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The details

If you can't start a discussion of 'my' vs 'local' in perl, better go home, it could get boring here :-)

The Facts

The code of this site runs within mod_perl inside the Apache daemon. Mason executes the code in the context of the package HTML::Mason::Commands.

The Setup

I have several name based virtual servers on my host, two of them dedicated to this site: the production server that you see now and the develepment server that you should not see. A library external to mason provides constants and common subroutines to both mason and the external programs such as the search enginge and the events notifier. The library had it's own package name.

The Mess

I started by simply copying the devel server over to the production directory, editing only some constants and pathnames. I then soon noticed that sometimes development stuff showed up in the production server and vice versa.

The Reason

Different mod_perl applications share the same namespace. So if they're not explicitely in different packages, the share the same variables. Even if you separate them, they still should be able to read all the vars, which is a security nightmare. So don't try this in the wild, kids.

Of course also the library used the same package name in both devel and production and so I randomly got subroutines from devel and production.

The solution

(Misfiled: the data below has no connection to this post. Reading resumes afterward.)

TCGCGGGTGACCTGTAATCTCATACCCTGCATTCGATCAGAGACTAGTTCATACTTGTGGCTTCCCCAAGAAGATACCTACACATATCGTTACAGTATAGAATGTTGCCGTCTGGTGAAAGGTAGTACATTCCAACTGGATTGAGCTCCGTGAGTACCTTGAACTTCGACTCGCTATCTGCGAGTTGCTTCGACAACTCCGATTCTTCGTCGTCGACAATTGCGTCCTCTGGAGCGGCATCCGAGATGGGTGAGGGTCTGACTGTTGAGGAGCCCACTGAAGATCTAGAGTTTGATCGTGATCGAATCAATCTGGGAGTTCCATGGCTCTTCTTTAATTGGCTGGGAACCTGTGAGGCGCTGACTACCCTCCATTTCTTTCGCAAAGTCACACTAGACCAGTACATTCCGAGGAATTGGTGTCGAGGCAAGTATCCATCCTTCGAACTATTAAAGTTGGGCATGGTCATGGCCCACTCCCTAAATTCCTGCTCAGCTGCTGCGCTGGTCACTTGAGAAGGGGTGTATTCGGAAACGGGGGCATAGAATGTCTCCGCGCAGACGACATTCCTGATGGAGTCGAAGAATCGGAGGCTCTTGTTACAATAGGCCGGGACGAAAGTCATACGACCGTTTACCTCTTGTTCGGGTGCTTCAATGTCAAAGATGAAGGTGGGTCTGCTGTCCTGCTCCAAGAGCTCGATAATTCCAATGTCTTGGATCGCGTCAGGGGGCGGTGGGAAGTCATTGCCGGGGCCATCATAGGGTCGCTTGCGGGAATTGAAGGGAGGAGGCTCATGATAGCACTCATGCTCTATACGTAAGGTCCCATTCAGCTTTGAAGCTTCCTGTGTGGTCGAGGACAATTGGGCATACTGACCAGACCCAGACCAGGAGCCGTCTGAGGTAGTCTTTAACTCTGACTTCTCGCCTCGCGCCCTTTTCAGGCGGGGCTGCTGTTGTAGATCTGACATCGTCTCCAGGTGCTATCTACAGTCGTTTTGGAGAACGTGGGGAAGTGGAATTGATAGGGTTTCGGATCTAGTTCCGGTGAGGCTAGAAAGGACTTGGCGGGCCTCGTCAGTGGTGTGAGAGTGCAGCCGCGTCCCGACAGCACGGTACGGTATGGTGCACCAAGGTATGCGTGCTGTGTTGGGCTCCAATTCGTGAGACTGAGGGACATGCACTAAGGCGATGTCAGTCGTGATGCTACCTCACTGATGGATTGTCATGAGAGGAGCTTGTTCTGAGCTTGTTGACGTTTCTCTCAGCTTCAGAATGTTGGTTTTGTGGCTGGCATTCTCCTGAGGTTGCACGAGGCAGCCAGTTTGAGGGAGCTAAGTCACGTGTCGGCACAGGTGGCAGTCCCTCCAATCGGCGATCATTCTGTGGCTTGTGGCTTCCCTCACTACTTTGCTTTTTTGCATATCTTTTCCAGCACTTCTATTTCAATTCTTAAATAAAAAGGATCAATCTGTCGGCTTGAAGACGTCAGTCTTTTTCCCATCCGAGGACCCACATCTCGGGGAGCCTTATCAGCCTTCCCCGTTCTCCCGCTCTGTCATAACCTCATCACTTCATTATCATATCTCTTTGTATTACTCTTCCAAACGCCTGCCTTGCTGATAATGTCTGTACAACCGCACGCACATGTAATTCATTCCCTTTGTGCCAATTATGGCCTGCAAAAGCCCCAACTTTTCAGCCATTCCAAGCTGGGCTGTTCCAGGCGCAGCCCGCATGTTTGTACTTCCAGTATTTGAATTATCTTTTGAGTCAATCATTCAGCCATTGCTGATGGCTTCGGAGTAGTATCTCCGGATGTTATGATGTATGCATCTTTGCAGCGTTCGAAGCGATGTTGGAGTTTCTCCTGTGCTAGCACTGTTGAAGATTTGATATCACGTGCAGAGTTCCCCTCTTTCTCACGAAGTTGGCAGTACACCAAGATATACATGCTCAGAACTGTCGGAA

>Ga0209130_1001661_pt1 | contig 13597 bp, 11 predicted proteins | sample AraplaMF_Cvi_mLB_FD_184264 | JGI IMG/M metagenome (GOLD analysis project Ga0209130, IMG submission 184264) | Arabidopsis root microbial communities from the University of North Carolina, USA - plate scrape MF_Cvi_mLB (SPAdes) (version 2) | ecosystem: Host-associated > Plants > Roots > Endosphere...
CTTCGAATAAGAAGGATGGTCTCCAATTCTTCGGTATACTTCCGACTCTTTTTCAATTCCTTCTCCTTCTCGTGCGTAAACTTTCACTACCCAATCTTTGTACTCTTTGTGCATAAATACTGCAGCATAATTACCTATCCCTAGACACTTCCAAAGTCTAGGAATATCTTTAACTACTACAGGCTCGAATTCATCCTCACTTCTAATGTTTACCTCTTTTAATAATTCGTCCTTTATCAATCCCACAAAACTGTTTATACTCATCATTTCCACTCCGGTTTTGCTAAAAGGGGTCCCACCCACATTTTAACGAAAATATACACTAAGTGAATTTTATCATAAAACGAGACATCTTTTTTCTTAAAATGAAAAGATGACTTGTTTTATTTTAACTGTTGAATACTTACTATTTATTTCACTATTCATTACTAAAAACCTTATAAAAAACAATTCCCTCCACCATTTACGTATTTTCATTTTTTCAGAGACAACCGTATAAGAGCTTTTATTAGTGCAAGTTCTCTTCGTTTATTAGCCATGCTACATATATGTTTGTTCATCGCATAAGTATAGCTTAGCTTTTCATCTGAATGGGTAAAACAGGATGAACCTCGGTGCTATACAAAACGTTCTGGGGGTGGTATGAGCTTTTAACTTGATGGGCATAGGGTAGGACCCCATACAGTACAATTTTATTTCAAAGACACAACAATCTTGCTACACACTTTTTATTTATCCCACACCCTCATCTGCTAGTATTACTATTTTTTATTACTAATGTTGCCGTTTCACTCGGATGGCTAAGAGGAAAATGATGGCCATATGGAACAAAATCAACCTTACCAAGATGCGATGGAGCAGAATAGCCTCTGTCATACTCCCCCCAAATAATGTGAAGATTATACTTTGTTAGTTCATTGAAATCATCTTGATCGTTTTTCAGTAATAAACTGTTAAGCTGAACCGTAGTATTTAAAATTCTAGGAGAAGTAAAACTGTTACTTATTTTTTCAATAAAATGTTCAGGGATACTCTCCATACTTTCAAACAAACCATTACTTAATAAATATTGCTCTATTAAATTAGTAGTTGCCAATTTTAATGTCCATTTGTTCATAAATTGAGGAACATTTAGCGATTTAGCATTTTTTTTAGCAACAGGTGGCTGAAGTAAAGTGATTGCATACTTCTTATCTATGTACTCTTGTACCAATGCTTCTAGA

Separation. Simple.


Start up via an external handler and give each site an unique name (the domain, in this case).
         PerlSetVar sitename pgz.eschle.com
	 PerlRequire conf/mason-handler.pl
            SetHandler perl-script
            PerlHandler Com::Eschle::Masonhandler
         # output: print error in html, ok for debugging
         # fatal: produce a standard html error, ok for production
         PerlSetVar MasonErrorMode output
         # PerlSetVar MasonErrorMode fatal


Run each instance in a separate packacke (the reverse domain, in this case). So www.pgz.ch runs under package ch::pgz::www;
# A basic, functional Mason handler.pl.
use strict;
package Com::Eschle::Masonhandler;

# Bring in Mason with Apache support.
use HTML::Mason::ApacheHandler;
use strict;

# List of modules that you want to use within components.
{ package HTML::Mason::Commands;
  use Data::Dumper;

# Create ApacheHandler object at startup.
my %ah;
foreach my $site (qw(pgz.eschle.com www.pgz.ch)){
    my $package =  join('::',reverse(split(/\./,$site)));
    $ah{$site} =
            in_package => $package,
            apache_status_title => "$site",
            comp_root  => "/usr/local/www/$site/www/htdocs",
	    data_dir   => "/usr/local/apache/mason/$site"

sub handler
    my ($r) = @_;
    my $site = $r->dir_config('sitename');
    my $status = $ah{$site}->handle_request($r);
    return $status;


The library

In the library, set the package also to the reverse domain (and edit when copying). Now the library routines become part of the applications name space and you can't use a package name anymore (or you would also have to edit it when copying from devel to production). To make things not so ugly, I changed all subroutine names in the library to sub lib...


  1. Watch your namespace, build a fence around your application. Well, in perl it's more like a sign reading "please don't enter".
  2. Don't use mod_perl in a hostile environment where several unfriendliy applications would share the same httpd and thus the same perl interpreter and thus the same variables.
  3. Same topic: I have no idea how you could stop mod_perl from accessing the whole server (as in PHP which allows to limit the range of file operations).

Patrik Eschle, patrik@eschle.com 22. October 2002

and this is where I shop. Not likely to be close to you.

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